Following are summaries of some of the main stories in a selection of Lebanese newspapers Wednesday. The Daily Star cannot vouch for the accuracy of these reports.
"Intifada" by Aoun: improving conditions or ending the partnership?
The law to employ contract workers at Electricite Du Liban changed the game on the local scene and redrew borders and alliances prompting some to say that the parliamentary meeting had brought back the famous "Quartet alliance" of the Future Movement, Hezbollah, Amal and the Progressive Socialist Party supporting the law while Christian blocs stood against the proposal.
[MP] Gen. Michel Aoun hinted that what happened could be the start of new political changes which reflect accumulated tensions and makes way for questions regarding the fate of the Shiite alliance with the Free Patriotic Movement.
Some think that Aoun has started to feel that the costs he has had to bear as a result of the alliance outweigh the gains.
While Aoun was advised not to take it too far, he reiterated the need for the resistance party.
Some majority sources said it was advisable not to overanalyze Aoun's position and that the situation would be contained.
Hezbollah seemed to be the most embarrassed by the development given that the party was the one that tried to keep pace with Aoun without abandoning its principles on the issue of contract workers.
Energy Minister Gebran Bassil told OTV in an interview aired Tuesday that Hezbollah was responsible for what happened during the parliamentary session because it’s MPs remained silent with regard to what has been happening.
Christian consensus to reject "marginalization in jobs"
In a legal step within constitutional institutions, away from blocking roads, the burning of tires and protesting, the Christians came together despite their differences to reject their marginalization in the public sector and voiced their dismay via Parliament.
The legislative session did not take place, nor did the Cabinet session that was also scheduled Wednesday due to loss of quorum.
It is expected that President Michel Sleiman will reject the contract workers bill despite Parliament's approval in order not to create a sectarian-political gap in the country.
While Hezbollah remained silent in this regard, it is worth noting the attack by Minister Gebran Bassil against [Hezbollah] via OTV in which he warned against corruption within the ranks of Hezbollah and said: "It is not enough for our allies to stand and watch but have to help us pass projects for the better of citizens."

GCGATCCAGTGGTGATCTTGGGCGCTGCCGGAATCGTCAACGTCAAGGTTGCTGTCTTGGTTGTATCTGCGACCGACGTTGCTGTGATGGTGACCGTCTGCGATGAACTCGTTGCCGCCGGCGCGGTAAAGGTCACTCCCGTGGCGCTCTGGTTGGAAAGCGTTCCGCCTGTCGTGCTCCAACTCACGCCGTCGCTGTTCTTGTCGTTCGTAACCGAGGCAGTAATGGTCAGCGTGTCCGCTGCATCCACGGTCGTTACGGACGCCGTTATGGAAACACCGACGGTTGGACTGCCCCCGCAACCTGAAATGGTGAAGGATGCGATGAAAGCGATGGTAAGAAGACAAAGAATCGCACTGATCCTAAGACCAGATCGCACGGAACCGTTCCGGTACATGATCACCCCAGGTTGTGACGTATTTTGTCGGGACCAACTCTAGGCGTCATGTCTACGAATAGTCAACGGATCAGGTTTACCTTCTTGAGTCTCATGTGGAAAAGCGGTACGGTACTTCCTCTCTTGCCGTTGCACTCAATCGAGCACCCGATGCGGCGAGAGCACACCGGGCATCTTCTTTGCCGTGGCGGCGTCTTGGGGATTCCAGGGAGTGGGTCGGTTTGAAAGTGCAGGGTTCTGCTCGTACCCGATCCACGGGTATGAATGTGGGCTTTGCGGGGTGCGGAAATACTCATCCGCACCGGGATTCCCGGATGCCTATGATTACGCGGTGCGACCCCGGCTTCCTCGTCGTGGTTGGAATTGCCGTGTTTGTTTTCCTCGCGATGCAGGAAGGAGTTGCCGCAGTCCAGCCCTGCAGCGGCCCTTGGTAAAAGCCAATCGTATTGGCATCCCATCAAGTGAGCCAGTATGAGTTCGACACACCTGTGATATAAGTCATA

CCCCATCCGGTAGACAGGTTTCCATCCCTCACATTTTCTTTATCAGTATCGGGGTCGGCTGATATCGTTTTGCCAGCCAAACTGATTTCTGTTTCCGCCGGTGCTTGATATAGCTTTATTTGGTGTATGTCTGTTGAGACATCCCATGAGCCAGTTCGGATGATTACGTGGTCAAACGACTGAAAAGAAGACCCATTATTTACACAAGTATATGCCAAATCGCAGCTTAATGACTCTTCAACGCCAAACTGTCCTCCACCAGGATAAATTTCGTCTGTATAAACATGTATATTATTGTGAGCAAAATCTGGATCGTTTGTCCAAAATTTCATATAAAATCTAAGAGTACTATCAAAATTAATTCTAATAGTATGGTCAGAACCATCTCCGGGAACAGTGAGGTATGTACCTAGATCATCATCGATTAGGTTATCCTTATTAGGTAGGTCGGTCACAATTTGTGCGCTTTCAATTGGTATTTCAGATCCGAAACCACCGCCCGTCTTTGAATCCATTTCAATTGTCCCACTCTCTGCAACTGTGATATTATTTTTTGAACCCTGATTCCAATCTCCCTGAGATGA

"We were attacked because of our memorandum of understanding," he said.
"They said we lost much of our popularity, history but we resisted against Israel and the U.S. And so here comes this issue to stand in the face of the alliance?"
"Employing contract workers" disrupts government and threatens to break alliances
A political storm that struck Parliament has also reached Baabda Palace. The draft law to employ contract workers stunned the Cabinet after ministers with the Change and Reform bloc decided to boycott the session in tandem with their decision to boycott the legislative session in which the law was endorsed.
It is the first government shake-up of such a magnitude which comes at a time when the government decided to reactivate its work and save the Cabinet.
The Cabinet session was scheduled in the afternoon to continue discussions on the 2012 state budget.
Quorum was lost when Minister Alaaeddine Terro was registered as absent due to travel arrangements.
Al-Joumhouria obtained information indicating that Sleiman will talk about what happened Wednesday in front of a delegation from the Editor's Union.
Finance Minister Mohammad Safadi said before entering the Cabinet session that the "budget will not be discussed in the absence of the Change and Reform [bloc] ministers."
He told Al-Joumhouria that "the amendments requested by the prime minister and some ministers will be discussed on the basis that any spending should be met with income."
The majority witnesses a shake-up; Aoun "cannot digest” Berri; Bassil attacks Hezbollah
Consequences of approving the law in Parliament dealing with the employment of contract workers at Electricite Du Liban created an unprecedented crisis between allies and sent shockwaves to the Cabinet.
The session was abandoned after Free Patriotic Movement ministers boycotted the session after MP Michel Aoun "could not digest the wrong decisions that no one can enforce on us."
Minister Gebran Bassil attacked Hezbollah Tuesday night and said the party was responsible for what happened in Parliament.
However, what happened in Cabinet and Parliament did not divert attention away from the decision by Investigative Judge Ghassan Awaydat to release Wissam Alaaeddine , one of the attackers against Al-Jadeed TV.
A judicial source told Al-Mustaqbal that the decision was not legal and unprecedented because it dealt with what occurred as a misdemeanor and not as a felony.
Meanwhile, Al-Mustaqbal found out that Prime Minister Najib Mikati phoned Bassil to inquire whether Change and Reform bloc ministers would attend the session, Bassil responded firmly: "We will not attend neither today's session, nor tomorrow’s."